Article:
Background: Cannabis refers to a flowering plant in the family Cannabaceae, which has been used medically, recreationally, and industrially. The history of cannabis has been both long and complex, however, the last few decades have seen a large increase in the volume of literature on this topic. The objective of the present bibliometric analysis is to capture the characteristics of peer-reviewed publications on the topic of cannabis and cannabinoid research.
Methods: Searches were run on April 02, 2021, and results were exported on the same day to prevent discrepancies between daily database updates. Only “article” and “review” publication types were included; no further search limits were applied. The following bibliometric data were collected: number of publications (in total and per year), authors and journals; open access status; journals publishing the highest volume of literature and their impact factors; language, countries, institutional affiliations, and funding sponsors of publications; most productive authors; and most highly-cited publications. Trends associated with this subset of publications were identified and presented. Bibliometric networks were constructed and visualized using the software tool VOSviewer.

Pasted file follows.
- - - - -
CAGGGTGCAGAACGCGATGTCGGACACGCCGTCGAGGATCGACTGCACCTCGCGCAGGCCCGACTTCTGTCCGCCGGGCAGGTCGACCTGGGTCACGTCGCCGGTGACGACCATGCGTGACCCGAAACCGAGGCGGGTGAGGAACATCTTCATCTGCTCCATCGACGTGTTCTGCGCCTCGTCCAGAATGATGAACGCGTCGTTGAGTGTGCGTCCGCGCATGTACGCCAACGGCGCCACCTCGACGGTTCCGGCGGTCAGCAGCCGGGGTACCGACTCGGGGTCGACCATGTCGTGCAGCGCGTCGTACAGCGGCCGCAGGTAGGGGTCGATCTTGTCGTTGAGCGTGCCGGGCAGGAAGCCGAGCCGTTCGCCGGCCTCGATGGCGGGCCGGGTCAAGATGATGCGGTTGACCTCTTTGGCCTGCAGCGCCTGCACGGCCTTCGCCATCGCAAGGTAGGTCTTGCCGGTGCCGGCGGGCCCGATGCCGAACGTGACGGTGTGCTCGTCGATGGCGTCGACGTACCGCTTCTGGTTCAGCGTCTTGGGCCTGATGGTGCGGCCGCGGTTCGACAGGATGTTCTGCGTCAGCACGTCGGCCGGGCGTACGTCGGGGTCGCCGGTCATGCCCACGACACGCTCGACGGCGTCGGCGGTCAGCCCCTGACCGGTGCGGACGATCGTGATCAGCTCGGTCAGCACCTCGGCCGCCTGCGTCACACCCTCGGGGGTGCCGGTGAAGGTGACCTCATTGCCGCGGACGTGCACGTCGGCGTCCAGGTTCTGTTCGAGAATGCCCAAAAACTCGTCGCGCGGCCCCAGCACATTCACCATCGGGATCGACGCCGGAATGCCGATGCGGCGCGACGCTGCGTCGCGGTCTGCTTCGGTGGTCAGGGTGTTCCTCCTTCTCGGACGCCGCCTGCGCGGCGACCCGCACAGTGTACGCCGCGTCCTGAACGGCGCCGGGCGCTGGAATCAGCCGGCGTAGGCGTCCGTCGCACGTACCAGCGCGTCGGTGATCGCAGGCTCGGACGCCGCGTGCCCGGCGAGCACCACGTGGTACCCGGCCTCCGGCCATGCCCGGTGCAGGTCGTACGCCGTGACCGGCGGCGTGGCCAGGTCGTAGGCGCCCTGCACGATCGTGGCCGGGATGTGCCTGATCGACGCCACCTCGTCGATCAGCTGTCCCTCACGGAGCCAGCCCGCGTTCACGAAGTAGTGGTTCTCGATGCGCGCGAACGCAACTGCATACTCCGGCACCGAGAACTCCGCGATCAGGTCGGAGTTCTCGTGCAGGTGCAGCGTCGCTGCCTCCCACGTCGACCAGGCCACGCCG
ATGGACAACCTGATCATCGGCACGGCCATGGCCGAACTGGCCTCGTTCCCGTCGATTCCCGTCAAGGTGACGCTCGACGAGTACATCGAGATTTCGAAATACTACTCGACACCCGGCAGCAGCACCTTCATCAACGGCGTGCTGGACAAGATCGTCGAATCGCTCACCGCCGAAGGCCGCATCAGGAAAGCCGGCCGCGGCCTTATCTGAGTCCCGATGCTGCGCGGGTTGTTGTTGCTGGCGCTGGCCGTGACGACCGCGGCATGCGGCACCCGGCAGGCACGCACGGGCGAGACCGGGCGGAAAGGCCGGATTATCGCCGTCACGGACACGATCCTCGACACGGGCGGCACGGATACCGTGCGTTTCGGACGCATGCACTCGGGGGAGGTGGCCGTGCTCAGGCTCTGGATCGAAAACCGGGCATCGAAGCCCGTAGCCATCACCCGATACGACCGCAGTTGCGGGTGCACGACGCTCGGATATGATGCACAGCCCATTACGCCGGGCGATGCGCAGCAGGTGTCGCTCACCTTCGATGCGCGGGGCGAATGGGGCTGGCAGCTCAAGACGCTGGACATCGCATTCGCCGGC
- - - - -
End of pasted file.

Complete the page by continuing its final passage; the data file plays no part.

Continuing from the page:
Results: A total of 29 802 publications (10 214 open access), published by 65 109 authors were published in 5474 journals from 1829 to 2021. The greatest number of publications were published over the last 20 years. The journal that published the largest number of publications was Drug and Alcohol Dependence (n=705). The most productive countries included the United States (n= 12 420), the United Kingdom (n=2236), and Canada (n=2062); many of the most common intuitional affiliations and funding sponsors also originated from these three countries.
Conclusions: The number of publications collectively published on the topic of cannabis follows an upward trend. Over the past 20 years, the volume of cannabis research has grown steeply, which can be largely attributed to the existence of a large amount of funding dedicated to research this topic. Future research should continue to investigate changes in the publication characteristics of emerging cannabis research, especially as it is expected that the body of publications on this topic is expected to rapidly grow.